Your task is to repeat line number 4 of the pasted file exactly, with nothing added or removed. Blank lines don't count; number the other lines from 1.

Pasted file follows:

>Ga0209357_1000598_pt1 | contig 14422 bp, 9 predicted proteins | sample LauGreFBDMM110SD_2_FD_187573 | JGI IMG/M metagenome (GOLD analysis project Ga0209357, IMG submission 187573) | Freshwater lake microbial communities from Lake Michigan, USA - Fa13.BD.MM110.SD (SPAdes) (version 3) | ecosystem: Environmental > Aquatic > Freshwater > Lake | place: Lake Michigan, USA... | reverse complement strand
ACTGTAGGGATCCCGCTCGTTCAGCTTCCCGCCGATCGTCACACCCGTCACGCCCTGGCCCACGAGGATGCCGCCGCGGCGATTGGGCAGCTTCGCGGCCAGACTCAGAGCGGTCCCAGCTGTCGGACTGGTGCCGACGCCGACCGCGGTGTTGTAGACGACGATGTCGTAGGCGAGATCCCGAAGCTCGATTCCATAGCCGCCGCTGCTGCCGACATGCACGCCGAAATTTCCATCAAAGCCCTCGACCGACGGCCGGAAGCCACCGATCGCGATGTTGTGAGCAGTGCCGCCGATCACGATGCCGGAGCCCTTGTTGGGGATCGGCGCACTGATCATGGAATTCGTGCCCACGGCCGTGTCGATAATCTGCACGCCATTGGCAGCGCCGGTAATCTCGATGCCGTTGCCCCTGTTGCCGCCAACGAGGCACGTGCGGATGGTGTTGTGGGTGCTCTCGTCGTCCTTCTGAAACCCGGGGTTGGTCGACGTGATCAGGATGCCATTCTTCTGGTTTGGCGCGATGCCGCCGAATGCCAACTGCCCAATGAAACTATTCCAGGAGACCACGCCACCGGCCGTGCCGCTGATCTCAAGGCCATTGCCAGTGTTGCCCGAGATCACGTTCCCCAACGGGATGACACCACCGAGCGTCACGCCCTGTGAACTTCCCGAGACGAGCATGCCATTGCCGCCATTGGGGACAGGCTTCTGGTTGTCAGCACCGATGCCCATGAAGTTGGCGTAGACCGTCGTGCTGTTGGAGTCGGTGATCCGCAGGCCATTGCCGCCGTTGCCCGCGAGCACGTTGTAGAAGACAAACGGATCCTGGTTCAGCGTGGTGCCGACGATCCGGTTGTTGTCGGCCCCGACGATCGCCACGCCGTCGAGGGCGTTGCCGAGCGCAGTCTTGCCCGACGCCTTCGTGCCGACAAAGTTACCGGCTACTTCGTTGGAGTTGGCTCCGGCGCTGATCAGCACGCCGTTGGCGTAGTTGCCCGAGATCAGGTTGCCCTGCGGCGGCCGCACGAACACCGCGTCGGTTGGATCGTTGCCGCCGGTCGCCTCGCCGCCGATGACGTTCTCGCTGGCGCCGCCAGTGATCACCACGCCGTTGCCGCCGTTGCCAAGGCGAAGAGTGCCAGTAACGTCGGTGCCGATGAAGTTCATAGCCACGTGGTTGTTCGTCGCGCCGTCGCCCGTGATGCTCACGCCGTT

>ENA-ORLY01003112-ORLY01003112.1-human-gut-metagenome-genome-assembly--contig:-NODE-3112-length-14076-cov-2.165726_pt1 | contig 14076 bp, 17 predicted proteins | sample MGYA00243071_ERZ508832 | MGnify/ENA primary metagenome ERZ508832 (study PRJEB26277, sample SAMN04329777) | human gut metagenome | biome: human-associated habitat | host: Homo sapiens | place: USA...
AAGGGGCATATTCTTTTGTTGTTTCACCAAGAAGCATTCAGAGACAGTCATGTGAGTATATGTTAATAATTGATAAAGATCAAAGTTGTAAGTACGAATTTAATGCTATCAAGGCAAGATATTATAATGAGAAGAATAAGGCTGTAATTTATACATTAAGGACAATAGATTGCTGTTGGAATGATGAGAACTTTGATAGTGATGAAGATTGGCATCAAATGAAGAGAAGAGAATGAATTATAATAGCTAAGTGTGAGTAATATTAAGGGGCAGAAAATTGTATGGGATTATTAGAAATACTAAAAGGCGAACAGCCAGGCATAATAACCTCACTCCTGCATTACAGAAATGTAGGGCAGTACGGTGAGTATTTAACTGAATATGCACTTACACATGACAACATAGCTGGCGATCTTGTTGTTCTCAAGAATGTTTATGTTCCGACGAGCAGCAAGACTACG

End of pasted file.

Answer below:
AAGGGGCATATTCTTTTGTTGTTTCACCAAGAAGCATTCAGAGACAGTCATGTGAGTATATGTTAATAATTGATAAAGATCAAAGTTGTAAGTACGAATTTAATGCTATCAAGGCAAGATATTATAATGAGAAGAATAAGGCTGTAATTTATACATTAAGGACAATAGATTGCTGTTGGAATGATGAGAACTTTGATAGTGATGAAGATTGGCATCAAATGAAGAGAAGAGAATGAATTATAATAGCTAAGTGTGAGTAATATTAAGGGGCAGAAAATTGTATGGGATTATTAGAAATACTAAAAGGCGAACAGCCAGGCATAATAACCTCACTCCTGCATTACAGAAATGTAGGGCAGTACGGTGAGTATTTAACTGAATATGCACTTACACATGACAACATAGCTGGCGATCTTGTTGTTCTCAAGAATGTTTATGTTCCGACGAGCAGCAAGACTACG